by Justin Guatainis
Reviewed by Scott T. Barnes
Once I got past the elves in the first paragraph (elves as bad guys, really?) I enjoyed Known Devil immensely. And don’t worry, the elves segue into far more fearsome creatures.
Justin Gustainis is the king of supernatural detective stories. We have reviewed three of his books here before, The Hades Project, Black Magic Woman, and Sympathy for the Devil. Known Devil is similar in tone to Sympathy.
Once again the hero is a hard boiled, human cop-detective (say that three times fast.) Stan Markowski works for the Scranton, Pennsylvania police department. His partner is Karl Renfer, a vampire. The book opens with the detectives having a coffee break inside Jerry’s Diner when two elves try to hold up the place. The elves are desperate for loot so they can buy the latest designer drug, slide.
The cops bust them without much trouble. The trouble is, supernaturals (supes for short) can’t become addicted to drugs. It’s impossible. Everybody knows it. (Except for goblins, of course—they take to meth like cold sores to prom queen’s lips.) This could bring an ugly new dimension to the drug wars.
Thus begins an investigation into the supernatural criminal world of Scranton. The hold-up is quickly followed by a shootout between mafia kingpins. A bomb destroys the unofficial leader of the supes, a vampire. All hell begins to break loose.
Detective Stan lives with his daughter Christine, a vampire like Karl, and from the beginning we get the sense that she is in danger, either from slide or from the gangsters Stan is trying to bring down. Christine has a neat personality and the father/daughter scenes are some of my favorite.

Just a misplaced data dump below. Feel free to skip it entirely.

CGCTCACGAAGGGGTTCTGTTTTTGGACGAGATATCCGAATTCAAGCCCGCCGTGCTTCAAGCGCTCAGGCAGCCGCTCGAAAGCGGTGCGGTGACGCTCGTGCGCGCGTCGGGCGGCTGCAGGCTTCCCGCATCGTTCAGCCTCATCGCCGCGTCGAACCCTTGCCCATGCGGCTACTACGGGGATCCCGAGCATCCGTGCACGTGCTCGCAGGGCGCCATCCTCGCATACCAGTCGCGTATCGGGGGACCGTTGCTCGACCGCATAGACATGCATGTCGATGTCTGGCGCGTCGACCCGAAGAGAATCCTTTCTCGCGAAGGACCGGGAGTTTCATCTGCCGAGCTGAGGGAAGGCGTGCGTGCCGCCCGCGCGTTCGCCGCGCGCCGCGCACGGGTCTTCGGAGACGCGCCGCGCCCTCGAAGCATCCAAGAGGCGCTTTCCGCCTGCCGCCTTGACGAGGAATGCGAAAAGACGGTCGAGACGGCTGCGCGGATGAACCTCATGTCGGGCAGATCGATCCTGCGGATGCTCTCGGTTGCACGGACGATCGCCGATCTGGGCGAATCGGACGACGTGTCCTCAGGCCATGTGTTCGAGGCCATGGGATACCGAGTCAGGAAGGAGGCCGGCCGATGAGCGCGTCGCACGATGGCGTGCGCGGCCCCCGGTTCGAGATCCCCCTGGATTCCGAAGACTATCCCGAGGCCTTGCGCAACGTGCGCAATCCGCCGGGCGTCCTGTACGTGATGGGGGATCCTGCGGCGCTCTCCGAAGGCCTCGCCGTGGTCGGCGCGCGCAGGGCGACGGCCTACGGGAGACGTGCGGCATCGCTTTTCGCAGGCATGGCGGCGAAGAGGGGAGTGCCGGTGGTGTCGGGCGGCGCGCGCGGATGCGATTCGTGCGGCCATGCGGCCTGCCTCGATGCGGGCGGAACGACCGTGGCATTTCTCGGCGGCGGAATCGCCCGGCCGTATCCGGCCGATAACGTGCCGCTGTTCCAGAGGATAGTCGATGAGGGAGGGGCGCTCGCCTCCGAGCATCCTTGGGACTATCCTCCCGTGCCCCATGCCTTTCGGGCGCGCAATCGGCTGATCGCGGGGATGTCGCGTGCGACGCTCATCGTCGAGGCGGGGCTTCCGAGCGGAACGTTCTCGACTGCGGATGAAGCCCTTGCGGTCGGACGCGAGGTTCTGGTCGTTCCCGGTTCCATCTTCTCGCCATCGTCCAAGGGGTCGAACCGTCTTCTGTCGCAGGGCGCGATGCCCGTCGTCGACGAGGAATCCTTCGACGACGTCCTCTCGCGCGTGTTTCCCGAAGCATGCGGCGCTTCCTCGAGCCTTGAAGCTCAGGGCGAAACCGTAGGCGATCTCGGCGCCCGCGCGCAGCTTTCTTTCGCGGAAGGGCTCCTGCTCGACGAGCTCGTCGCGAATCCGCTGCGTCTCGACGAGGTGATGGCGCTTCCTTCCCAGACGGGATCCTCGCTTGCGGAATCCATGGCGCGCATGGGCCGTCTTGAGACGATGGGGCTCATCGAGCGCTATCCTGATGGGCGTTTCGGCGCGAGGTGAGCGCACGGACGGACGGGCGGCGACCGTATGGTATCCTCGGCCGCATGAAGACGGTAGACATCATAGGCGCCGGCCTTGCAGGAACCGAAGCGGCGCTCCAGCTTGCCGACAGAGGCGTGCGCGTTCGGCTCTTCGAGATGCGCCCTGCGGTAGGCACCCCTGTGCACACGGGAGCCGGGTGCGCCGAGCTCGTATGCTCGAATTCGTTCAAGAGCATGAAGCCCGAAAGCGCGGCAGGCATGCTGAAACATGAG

The plot can be summed up with occult crimes detective Carmela Aquilina’s words, “A new drug on the streets, addicted supes going crazy, and a gang war, to boot. God, I love this job!”
All of this ends up being peripheral to a race war between certain members of the community and the supes reminiscent of the conflicts between humans and mutants in the X-men. In Known Devil, the “Patriot Party” wants to cut property taxes in half and bring about corresponding cuts in government services, cuts the Patriot Party aims squarely at “poor people, unwed mothers, or people with substance abuse problems…”
Besides hating on poor people, unwed mothers, and addicts (Gustainis throws in gays as well), the Patriot’s primary objection is to supernaturals.
“Since supes weren’t human, their argument went, they couldn’t be considered citizens and therefore had no basis to claim civil rights.” Fortunately this ill-disguised slam on the tea-party is followed by detective Stan’s observation, “I wondered if that meant the supes didn’t have to pay taxes, either.” Stan’s matter-of-fact sense of humor is his most redeeming quality and one of the principal attractions of Gustainis’ work.
The intrusion of a contemporary political attack eliminates the possibility of Known Devil delivering a universal message on tolerance. You’re either going to cheer the book on or cringe at the stereotyping of tea party politics, but you aren’t going to absorb any meaningful lessons.
Like Gustainis’ other books, Known Devil isn’t really a who-done-it. Most of the clues comes out within the first third of the novel and the rest can be guessed at. The fun comes in watching the police bring the perps down—and in reading the fabulous dialog. Stan has to be one of the funniest cops since Eddie Murphy played in Beverly Hills Cops I.
On the negative side, I would have rather seen the supernaturals act a bit more uncanny. These supes walk around like people, eat, drive cars, and get heartburn just like the rest of us. They are plagued by the same personality disorders and bad hair days. Even the vampires prefer to get in a gunfight than to use their super strength. Apparently they can fly...so why don't they? I would be flying all over the place if I could do it. Apart from a few notable exceptions, most of the action could have taken place in a Mario Puzo novel set in present day.
All in all, Known Devil will satisfy supernatural detective fans and is a good place to start for anyone wishing to dip a toe in this subgenre. The theme can be summarized by a quote Gustainis chose for his opening:
All sin tends to be addictive, and the terminal point of addiction is what is called damnation. – poet W.H. Auden
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